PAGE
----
A Sleeping Stone

Image from Jill Young's book
Richard Fenton (1747=1821)

On page 26 of his book, A Historical Tour Through Pembrokeshire published in 1811, Richard Fenton of Plas Glynymel in Fishguard, mentions his encounter with two standing stones (Meini hirion) near Lady’s Gate in Pencaer. He writes “In order, if possible, to ascertain the intention of raising those stones, I dug deeply around one of them, but found nothing that could any way throw a light on their history”. Fenton then rode on to explore Trefasser and St Nicholas.

In October 2011 the author was searching the area south of Lady’s Gate (on a route half a mile from Trenewydd) for a ruin where Timothy George and family had lived in 1851. Amongst the gorse and bracken at OS ref SM9082-3920 and 165m elevation he came across a recumbent stone 2.7m long and weighing an estimated 5 tonnes. He suspected that Fenton’s action had precipitated the stone’s collapse.

An image of this stone, from 1981, is dramatically portrayed on page 75 of Jill Young’s book Pembrokeshire Standing Stones. She painted over fifty such stones in her exploration of the county.
Dyfed Archaeological Trust refers to this stone thus: PRN2496, Lady’s Gate Standing Stone, Bronze Age, semi-recumbent, with east end earthfast and west end 0.6m above ground. There is animal tread erosion all around the stone which has exposed many small stones especially on the north side. At the earthfast end two large stones are exposed which may have acted as packing stones for the monolith.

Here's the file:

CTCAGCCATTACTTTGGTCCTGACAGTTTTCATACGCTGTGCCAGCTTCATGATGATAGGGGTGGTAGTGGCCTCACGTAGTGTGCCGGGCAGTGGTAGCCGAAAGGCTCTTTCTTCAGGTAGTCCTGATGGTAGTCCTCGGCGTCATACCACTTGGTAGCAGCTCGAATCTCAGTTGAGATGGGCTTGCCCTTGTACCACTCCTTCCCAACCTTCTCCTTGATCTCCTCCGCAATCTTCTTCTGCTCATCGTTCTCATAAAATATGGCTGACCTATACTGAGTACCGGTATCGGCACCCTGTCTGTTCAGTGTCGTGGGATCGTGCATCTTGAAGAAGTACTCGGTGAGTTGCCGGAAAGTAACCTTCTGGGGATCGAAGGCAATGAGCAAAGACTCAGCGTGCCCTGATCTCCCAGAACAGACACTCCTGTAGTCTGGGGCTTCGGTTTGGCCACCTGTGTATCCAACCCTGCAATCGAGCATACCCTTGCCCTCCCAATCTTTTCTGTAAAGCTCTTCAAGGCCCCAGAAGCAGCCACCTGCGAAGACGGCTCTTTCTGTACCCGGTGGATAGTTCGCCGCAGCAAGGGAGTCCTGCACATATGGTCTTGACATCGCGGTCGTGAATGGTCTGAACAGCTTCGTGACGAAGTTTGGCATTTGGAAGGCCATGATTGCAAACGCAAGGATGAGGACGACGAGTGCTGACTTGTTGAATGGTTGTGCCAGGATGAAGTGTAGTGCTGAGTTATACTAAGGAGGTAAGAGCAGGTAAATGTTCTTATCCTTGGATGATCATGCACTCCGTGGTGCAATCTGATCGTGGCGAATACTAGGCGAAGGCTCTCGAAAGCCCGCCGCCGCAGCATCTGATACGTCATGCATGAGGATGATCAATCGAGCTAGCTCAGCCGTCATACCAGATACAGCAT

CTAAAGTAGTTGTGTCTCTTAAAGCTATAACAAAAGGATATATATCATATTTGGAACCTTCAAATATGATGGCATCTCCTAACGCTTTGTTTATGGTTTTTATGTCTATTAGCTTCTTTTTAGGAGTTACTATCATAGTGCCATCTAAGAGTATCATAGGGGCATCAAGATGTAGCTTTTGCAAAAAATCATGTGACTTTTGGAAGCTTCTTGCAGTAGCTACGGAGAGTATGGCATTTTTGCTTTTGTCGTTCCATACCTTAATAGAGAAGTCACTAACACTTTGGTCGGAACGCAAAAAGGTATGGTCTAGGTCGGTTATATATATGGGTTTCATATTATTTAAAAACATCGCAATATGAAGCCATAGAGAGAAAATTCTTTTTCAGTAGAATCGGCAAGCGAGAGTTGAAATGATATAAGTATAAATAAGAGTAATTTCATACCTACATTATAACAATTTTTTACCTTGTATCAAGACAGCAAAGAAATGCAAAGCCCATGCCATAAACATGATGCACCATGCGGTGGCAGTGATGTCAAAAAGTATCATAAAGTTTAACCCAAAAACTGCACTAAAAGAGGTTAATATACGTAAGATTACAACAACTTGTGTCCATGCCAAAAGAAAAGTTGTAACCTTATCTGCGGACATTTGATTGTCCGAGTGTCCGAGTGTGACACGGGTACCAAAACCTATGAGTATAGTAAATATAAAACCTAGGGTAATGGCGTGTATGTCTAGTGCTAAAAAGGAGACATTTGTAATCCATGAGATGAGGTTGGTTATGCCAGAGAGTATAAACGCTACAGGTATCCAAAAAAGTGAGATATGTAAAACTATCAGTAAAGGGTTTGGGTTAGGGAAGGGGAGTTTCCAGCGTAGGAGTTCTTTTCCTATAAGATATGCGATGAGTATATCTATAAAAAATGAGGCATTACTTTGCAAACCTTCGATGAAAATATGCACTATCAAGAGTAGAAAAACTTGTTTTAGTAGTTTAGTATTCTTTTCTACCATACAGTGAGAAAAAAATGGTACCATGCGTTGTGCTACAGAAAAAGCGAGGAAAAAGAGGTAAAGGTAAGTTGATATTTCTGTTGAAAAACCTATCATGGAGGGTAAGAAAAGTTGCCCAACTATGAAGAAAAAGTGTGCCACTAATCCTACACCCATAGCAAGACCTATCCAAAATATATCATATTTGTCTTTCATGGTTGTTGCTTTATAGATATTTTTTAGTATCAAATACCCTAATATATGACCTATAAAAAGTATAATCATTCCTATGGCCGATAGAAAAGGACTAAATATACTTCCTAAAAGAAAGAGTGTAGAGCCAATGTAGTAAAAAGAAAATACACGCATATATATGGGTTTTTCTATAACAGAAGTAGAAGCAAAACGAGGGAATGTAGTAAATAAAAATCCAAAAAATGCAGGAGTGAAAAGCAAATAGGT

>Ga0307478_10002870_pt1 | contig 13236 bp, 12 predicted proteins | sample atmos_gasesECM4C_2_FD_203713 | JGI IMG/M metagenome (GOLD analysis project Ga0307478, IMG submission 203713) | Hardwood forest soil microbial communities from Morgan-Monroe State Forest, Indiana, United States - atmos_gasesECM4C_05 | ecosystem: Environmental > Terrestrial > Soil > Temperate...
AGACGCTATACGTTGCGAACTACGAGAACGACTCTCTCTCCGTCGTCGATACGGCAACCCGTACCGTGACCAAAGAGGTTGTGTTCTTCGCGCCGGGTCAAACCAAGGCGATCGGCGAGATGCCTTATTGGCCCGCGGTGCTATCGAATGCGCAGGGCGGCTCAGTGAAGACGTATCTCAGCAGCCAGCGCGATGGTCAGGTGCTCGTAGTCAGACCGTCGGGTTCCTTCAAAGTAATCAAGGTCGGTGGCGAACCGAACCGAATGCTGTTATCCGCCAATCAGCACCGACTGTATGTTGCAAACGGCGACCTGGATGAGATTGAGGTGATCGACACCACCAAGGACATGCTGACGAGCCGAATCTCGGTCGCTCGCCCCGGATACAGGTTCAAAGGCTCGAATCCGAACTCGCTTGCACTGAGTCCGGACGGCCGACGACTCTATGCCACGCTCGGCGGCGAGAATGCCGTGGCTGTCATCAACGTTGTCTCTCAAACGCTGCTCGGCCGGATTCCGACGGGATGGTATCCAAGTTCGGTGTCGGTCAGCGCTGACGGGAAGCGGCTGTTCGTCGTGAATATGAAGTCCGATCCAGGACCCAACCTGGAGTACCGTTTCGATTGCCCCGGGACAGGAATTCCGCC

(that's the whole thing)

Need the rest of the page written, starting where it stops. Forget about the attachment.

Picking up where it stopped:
Upon the author enquiring recently if the Trust had reservations about the stone being restored to its original upright position, they wrote that “re-erecting the stone could cause damage to buried archaeology and was therefore unadvisable”. The landowner’s views would also have to be considered.

We do not know for certain why these enigmatic monoliths were erected but respect the skill and effort involved. Were they waymarks? Territorial boundary stones? Religious totems? Sentinels or guardians of some kind for early farming communities? Many have been removed in the past century. Was our stone erected on open heathland or in woodland? Pollen analysis by the CCW suggests that the Preseli Hills were once forested, but steadily cleared of trees by the late Bronze Age.

Should our sleeping stone be raised up . or left to chance?


With thanks to Dyfed Archaeological Trust for their information and advice.

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